Here’s some of what was in today’s Indy Politics Statewide Summary. You can click here to subscribe and get these headlines delivered to you every morning.
Senator Joe Donnelly is standing in the most dangerous place in American politics: the middle of the road. (The New York Times)
The Indiana Senate race is one of the closest midterm elections in the country, and like the other close races, it’s been nationalized. Instead of a contest between two distinct candidates from opposing parties, the election has become a referendum of sorts on President Trump’s first two years in office. (The Federalist)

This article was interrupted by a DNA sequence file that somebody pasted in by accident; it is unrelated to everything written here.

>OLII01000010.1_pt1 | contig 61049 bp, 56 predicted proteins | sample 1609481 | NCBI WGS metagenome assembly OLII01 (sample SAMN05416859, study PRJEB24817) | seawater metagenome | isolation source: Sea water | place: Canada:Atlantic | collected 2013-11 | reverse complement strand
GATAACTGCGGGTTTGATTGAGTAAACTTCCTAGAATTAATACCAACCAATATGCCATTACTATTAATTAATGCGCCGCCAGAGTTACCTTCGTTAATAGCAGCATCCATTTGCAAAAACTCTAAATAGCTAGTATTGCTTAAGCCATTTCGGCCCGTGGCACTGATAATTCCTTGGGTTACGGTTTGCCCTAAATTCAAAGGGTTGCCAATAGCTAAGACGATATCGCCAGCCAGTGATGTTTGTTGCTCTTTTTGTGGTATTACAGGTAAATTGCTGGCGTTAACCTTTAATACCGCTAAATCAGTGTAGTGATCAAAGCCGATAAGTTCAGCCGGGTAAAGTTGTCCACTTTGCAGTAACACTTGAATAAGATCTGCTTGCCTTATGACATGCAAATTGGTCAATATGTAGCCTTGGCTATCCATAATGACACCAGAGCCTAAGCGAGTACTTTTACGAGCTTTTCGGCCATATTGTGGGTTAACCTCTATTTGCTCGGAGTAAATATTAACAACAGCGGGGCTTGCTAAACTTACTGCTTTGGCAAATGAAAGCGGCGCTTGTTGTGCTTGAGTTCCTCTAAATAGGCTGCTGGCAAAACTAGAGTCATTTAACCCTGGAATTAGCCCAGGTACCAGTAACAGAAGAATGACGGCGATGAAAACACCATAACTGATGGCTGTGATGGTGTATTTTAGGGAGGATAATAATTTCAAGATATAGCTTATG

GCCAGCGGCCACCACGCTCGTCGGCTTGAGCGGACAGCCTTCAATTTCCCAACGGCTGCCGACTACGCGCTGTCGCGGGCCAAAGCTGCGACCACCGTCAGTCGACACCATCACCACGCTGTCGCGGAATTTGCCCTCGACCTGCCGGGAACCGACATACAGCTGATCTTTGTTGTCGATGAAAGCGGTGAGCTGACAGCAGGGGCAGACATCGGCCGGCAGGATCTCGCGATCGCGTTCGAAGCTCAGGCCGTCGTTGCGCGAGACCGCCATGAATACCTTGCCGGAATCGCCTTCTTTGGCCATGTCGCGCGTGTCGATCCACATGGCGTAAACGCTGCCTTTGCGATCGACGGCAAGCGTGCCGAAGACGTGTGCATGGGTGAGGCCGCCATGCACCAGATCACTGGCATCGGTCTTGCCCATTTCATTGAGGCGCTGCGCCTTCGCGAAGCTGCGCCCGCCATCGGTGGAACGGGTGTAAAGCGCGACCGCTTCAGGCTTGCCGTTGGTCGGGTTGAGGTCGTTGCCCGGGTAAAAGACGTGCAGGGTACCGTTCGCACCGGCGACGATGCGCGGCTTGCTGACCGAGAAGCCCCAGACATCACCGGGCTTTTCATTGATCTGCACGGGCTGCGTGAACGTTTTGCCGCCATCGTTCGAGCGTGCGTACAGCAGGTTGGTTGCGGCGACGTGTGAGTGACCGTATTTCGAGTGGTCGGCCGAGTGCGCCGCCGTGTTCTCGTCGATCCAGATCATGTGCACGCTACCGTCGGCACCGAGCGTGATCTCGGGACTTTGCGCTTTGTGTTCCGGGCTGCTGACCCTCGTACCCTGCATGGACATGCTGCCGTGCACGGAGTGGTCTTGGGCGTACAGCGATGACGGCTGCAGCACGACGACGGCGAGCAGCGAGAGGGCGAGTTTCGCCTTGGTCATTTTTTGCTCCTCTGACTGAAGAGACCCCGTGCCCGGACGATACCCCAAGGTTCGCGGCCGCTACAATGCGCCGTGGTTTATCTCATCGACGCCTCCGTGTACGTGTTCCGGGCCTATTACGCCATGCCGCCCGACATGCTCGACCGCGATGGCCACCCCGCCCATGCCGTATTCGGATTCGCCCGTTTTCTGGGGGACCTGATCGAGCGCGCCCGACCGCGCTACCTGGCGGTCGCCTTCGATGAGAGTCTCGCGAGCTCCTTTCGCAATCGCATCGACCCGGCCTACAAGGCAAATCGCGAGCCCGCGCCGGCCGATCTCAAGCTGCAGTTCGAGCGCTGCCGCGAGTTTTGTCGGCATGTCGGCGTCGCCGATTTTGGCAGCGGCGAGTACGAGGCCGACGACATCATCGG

Indiana: Black women, the ‘pink wave,’ and harbingers of our political future. (Columbia Journalism Review)
When Trey Hollingsworth ran for Indiana’s ninth congressional district seat in 2016, many accused him of having little connection with the Hoosier state. As he runs for reelection this fall, some say that problem has actually gotten worse. (Indianapolis Monthly)
Democrats hoping to retake the U.S. House on Election Day probably won’t get much help from Indiana voters, who will decide who holds the state’s nine congressional seats for the next two years. (Indianapolis Business Journal)